Inadvertant modification of visibility in the vicinity of a major metropolitan area

August Auer Jr.

Abstract


A visibility reduction amounting to 50% of prevailing regional  upwind visibilities has been found to occur at transport times of 2-3 hours downwind of the St. Louis Metropolitan area. This visibility minimum corresponds in space and time to increased values of CCN active at 0.5% supersaturation. Aerosol distributions, derived from the CCN spectra and in situ optical counting devices, indicate that increases in the number of particles in the 0.l-2.5um diameter range are responsible for the reduction in visibility. Furthermore, a comparison of the  evolution of the aerosol distribution for size, surface area and  volume with those derived from laboratory studies suggest that most of the light scattering aerosols are of secondary origin, produced by heterogeneous gas to particle conversions. The secondary conversion products tend to accumulate in the particle size range between 0.I-2.5um, maximizing around 0.8-I.0um within 2-3 hours because of some form of the growth  law and the shape of the primary aerosol size distribution. This elevated size range may be explained by the fact that St. Louis is located in a region of the country in which large SO2 sources (mainly power plants, non-ferrous metal smelters and oil refTneries) are spaced from a few tens to a few hundreds of kilometers apart in virtually all directions extending for several hundred kilometers. Since the typical removal distance for SO2 and its oxidation products is probably on the order of a thousand  kilometers or more, any site in the region will constantly be under the influence of the SO2 oxidation products  from a large number and a variety of sources, thus providing a unique regional background aerosol distribution.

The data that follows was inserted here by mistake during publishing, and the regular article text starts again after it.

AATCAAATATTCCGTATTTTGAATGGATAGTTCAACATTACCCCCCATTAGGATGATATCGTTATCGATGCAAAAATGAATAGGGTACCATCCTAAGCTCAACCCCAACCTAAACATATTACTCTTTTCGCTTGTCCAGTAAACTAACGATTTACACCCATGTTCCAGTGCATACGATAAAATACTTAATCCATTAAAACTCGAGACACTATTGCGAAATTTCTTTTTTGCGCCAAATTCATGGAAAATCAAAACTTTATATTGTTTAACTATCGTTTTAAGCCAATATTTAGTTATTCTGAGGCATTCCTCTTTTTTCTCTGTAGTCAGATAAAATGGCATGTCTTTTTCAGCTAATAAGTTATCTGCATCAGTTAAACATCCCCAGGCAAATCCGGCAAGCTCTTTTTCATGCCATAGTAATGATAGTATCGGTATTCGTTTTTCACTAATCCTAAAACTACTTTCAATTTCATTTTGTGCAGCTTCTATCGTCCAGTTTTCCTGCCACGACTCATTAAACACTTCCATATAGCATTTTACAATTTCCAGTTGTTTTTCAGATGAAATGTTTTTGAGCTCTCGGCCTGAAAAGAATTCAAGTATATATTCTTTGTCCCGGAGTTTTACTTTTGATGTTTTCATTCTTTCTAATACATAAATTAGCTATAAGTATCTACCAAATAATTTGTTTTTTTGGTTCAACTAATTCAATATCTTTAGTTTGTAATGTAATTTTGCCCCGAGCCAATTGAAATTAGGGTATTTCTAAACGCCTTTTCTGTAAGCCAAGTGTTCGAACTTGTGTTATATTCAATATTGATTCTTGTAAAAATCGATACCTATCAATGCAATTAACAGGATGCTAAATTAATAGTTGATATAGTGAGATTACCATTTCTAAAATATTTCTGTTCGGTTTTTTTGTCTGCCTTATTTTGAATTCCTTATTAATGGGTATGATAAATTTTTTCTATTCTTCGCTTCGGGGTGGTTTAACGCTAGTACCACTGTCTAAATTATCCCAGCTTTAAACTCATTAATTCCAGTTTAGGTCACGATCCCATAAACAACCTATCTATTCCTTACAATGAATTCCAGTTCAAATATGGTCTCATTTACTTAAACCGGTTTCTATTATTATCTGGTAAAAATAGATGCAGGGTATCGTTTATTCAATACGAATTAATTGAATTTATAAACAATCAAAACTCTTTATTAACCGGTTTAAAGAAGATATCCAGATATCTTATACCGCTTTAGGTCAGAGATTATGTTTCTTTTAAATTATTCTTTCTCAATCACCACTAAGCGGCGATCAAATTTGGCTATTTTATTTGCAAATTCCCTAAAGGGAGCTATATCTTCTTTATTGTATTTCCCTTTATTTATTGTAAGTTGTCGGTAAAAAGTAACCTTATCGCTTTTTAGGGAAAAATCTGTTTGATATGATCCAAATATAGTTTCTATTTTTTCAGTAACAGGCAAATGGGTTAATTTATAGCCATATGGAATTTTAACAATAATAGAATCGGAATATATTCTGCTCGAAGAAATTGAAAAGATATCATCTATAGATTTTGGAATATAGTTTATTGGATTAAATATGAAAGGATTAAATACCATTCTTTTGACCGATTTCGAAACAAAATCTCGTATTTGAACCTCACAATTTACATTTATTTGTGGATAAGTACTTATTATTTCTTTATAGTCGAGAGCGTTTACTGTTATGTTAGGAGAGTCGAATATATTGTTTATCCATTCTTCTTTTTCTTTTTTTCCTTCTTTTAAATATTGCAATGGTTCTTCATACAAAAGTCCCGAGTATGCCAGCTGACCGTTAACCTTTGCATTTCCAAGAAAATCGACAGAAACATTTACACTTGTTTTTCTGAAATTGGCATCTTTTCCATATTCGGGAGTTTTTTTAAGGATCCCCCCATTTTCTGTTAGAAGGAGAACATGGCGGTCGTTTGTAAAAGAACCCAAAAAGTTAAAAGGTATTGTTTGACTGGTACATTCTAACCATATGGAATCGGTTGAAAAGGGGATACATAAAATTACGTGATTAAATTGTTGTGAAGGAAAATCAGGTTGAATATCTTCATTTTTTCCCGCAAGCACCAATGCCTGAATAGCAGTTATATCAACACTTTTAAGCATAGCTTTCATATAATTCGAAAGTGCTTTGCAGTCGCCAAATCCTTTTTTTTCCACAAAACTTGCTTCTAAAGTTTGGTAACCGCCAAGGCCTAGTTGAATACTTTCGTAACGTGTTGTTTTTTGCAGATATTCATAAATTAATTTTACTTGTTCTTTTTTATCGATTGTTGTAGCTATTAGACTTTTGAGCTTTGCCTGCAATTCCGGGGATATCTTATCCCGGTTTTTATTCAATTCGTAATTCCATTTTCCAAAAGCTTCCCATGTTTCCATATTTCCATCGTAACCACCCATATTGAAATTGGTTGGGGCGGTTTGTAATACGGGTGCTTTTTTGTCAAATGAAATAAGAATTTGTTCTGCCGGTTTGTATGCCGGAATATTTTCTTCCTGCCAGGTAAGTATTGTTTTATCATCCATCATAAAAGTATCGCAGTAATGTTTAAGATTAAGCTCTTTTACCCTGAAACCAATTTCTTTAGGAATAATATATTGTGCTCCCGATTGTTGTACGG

Keywords


Impacts of Human Activity,

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